The United States can help Taiwan defeat a Chinese invasion, but doing so will rely heavily on American airpower and come at a significant cost.
While largely classified Pentagon war games have previously suggested China would succeed in such an attack, a recent series of war games carried out by the Center for Strategic and International Studies (CSIS) think-tank indicates that previous Defense Department war games were likely aimed at identifying weaknesses within Taiwan’s and America’s defensive postures, rather than providing a clear and realistic view of how such a conflict would play out.
But despite the seemingly optimistic outcomes of CSIS’s war games, one thing remained clear throughout every iteration: American intervention on behalf of Taiwan would lead to staggering losses of life and military hardware unlike anything seen by American forces since the Second World War.
And as is so often the case when it comes to Uncle Sam’s combat operations, victory for Taiwan is heavily dependent on the effective use of the full breadth of American airpower — though surprisingly, it’s not the F-22 or F-35 that could make the biggest difference. Instead, it’s America’s bomber force that could win the day.
CSIS played out China’s invasion of Taiwan 24 times, and heavy losses were a constant through all of them
In a 165-page report released by CSIS, entitled The First Battle of the Next War: Wargaming a Chinese Invasion of Taiwan the think-tank outlined the outcomes of 24 wargame scenarios in which China launches a full-scale invasion in 2026. Leveraging the full breadth of unclassified information about each country’s respective military capabilities, stockpiles, and doctrine, the project team played each scenario through the end of the heaviest fighting, and the results were largely positive for those in the West… though positive is a subjective term.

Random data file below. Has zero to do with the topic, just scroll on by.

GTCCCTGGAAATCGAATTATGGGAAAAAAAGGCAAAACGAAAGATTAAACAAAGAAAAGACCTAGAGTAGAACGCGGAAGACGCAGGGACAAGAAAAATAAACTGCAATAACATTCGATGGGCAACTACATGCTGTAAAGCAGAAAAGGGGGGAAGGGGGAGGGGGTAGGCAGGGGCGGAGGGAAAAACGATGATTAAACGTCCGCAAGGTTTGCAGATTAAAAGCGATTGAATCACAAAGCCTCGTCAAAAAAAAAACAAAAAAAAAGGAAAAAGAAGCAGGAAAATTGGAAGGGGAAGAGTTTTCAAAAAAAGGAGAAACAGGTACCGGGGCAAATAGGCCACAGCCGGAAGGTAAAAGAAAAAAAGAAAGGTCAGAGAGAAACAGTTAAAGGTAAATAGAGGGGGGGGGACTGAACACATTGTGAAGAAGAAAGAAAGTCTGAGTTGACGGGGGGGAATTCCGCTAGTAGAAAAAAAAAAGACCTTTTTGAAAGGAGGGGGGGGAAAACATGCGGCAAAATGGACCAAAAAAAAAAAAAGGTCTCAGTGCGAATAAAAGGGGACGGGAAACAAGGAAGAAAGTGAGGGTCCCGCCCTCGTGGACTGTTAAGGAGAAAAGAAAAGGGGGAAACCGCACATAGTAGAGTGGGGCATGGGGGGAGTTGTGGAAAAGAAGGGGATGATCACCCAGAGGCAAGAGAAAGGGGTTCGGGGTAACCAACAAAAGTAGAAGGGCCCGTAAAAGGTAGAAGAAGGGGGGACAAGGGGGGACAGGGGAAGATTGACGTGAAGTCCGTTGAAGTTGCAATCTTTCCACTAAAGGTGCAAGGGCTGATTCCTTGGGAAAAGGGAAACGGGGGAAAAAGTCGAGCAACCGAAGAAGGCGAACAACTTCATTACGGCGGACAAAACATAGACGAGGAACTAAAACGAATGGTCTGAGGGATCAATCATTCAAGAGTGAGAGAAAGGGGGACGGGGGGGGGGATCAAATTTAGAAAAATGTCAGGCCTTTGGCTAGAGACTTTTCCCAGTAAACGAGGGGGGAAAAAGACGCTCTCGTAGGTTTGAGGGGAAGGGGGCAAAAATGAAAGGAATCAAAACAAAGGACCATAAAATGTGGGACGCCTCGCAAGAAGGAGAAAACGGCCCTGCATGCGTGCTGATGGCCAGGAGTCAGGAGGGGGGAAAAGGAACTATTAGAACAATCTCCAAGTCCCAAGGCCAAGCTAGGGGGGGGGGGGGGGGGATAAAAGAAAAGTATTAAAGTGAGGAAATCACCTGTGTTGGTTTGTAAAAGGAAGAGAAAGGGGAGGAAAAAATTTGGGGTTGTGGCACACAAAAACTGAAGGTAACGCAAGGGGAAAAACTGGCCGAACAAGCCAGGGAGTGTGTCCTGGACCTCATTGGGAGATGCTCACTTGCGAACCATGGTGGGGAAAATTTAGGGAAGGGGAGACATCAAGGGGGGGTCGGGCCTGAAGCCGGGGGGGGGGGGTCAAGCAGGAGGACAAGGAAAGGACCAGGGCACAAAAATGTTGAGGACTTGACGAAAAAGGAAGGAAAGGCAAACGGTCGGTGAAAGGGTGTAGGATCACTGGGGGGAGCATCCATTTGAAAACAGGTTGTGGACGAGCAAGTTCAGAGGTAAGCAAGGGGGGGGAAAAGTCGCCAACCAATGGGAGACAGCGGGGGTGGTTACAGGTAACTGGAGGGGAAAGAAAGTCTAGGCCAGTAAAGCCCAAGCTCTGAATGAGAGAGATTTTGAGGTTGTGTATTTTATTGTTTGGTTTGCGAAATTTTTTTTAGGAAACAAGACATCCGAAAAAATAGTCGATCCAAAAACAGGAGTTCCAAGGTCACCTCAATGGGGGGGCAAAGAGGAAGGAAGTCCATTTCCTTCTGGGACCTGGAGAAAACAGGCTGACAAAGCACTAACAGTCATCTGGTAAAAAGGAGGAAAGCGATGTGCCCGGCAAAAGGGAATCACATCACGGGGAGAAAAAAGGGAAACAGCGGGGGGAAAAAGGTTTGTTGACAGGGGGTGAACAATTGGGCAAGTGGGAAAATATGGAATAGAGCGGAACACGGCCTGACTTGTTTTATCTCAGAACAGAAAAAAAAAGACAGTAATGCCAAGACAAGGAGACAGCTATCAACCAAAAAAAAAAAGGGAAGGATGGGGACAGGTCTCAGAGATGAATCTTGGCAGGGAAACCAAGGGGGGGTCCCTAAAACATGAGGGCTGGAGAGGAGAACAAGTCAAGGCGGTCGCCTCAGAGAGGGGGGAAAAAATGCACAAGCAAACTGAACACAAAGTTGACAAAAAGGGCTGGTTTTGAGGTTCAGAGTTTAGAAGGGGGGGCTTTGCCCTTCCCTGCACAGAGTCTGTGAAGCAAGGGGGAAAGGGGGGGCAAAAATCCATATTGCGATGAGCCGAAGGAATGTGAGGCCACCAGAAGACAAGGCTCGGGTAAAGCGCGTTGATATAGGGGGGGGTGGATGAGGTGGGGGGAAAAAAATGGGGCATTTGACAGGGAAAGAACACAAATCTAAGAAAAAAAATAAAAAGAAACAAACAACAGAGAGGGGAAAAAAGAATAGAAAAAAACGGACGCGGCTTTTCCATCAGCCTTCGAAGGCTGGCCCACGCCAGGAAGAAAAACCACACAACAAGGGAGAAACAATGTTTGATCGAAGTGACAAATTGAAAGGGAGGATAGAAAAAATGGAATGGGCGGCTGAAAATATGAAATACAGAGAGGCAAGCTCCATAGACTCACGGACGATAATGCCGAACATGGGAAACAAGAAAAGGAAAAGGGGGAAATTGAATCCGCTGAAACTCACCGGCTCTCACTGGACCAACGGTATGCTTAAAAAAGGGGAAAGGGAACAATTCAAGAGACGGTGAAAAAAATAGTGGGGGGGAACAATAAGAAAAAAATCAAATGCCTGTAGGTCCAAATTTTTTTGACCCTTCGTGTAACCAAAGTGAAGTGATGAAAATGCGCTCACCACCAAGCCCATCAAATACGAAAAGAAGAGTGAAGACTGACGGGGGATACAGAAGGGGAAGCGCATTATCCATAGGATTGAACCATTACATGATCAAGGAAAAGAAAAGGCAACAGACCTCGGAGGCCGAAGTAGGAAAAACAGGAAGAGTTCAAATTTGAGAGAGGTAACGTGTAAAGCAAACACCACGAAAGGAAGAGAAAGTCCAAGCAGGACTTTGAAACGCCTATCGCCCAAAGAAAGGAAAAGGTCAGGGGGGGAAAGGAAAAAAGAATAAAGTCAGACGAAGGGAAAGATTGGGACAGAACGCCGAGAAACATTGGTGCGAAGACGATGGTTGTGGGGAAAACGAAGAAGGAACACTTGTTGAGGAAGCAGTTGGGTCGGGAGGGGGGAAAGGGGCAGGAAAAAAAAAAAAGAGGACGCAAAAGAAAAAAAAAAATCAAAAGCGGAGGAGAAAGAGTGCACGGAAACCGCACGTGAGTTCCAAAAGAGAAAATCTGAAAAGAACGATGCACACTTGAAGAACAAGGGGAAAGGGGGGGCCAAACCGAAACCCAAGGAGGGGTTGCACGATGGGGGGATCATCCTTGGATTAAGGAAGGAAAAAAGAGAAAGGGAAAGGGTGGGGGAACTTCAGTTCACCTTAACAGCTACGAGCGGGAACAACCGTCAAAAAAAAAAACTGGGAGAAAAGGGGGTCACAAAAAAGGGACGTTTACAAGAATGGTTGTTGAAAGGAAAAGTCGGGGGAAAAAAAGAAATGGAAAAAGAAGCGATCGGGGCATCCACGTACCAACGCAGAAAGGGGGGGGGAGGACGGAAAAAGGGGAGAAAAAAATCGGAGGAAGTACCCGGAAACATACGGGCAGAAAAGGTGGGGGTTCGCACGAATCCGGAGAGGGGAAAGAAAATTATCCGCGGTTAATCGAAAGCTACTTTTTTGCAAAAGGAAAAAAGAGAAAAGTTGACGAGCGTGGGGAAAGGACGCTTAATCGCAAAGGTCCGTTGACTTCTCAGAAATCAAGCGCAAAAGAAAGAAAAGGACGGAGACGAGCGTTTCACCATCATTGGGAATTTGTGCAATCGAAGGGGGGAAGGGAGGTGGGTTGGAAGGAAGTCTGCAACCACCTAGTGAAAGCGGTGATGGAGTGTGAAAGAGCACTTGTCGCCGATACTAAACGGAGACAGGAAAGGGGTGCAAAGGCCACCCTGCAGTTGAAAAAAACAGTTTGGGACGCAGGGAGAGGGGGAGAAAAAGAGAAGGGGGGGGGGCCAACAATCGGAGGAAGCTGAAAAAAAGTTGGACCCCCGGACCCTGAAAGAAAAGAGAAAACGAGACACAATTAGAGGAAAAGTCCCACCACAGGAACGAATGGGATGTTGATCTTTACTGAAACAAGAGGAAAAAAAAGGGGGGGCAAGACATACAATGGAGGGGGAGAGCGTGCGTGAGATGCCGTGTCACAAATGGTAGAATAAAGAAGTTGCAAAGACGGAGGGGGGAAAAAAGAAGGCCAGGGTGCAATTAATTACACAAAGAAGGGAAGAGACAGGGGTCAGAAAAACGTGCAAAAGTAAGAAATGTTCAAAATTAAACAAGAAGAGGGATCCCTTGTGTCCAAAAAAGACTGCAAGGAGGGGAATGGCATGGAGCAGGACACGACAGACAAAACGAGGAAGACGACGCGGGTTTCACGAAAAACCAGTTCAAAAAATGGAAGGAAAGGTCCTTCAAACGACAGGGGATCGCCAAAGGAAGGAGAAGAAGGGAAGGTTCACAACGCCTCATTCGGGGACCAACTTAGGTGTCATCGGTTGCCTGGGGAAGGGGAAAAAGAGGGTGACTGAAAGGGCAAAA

In the one interval played out without any American or allied intervention, Taiwan fell to Chinese forces somewhat rapidly, offering a baseline for the value of Western intervention in maintaining the country’s sovereignty.
In the handful of scenarios played through with the most optimistic of circumstances, the U.S. and Taiwan secured rapid victories, but with an average of 200 American combat aircraft and eight warships lost, in addition to similar Japanese losses.
In the most realistic “base” scenarios, China was rapidly defeated or fought to a stalemate that would likely ultimately result in Taiwan’s victory, but the average losses for American forces in these iterations included some 270 combat aircraft and 17 warships of varying sorts.
The vast majority of iterations played through were considered “pessimistic scenarios,” in that they included variables meant to hinder American capabilities in ways that potentially could play out in a real conflict.
Even in the pessimistic scenarios, Chinese forces failed to secure a single dominant victory. In three iterations, Taiwan and the U.S. emerged victorious. In seven more, the forces fought to a stalemate that favored Taiwan’s eventual victory. In two others, they fought to a stalemate that favored neither side, and finally, in just three of these pessimistic scenarios, China was able to secure a stalemate that appeared to favor its eventual success.
However, despite that promising list of outcomes, losses for the United States were severe, with a combined average of 484 American combat aircraft lost and 14 U.S. warships destroyed. Once again, Japan also suffered similar losses.
These losses, of course, were relatively small compared to China’s, but because America’s losses usually included two aircraft carriers and many 5th-generation fighters, the personnel and material losses for the United States would be immense and would require years, if not decades, to recover from.
RAGNAROK: For China to take Taiwan, it must negate US AirPower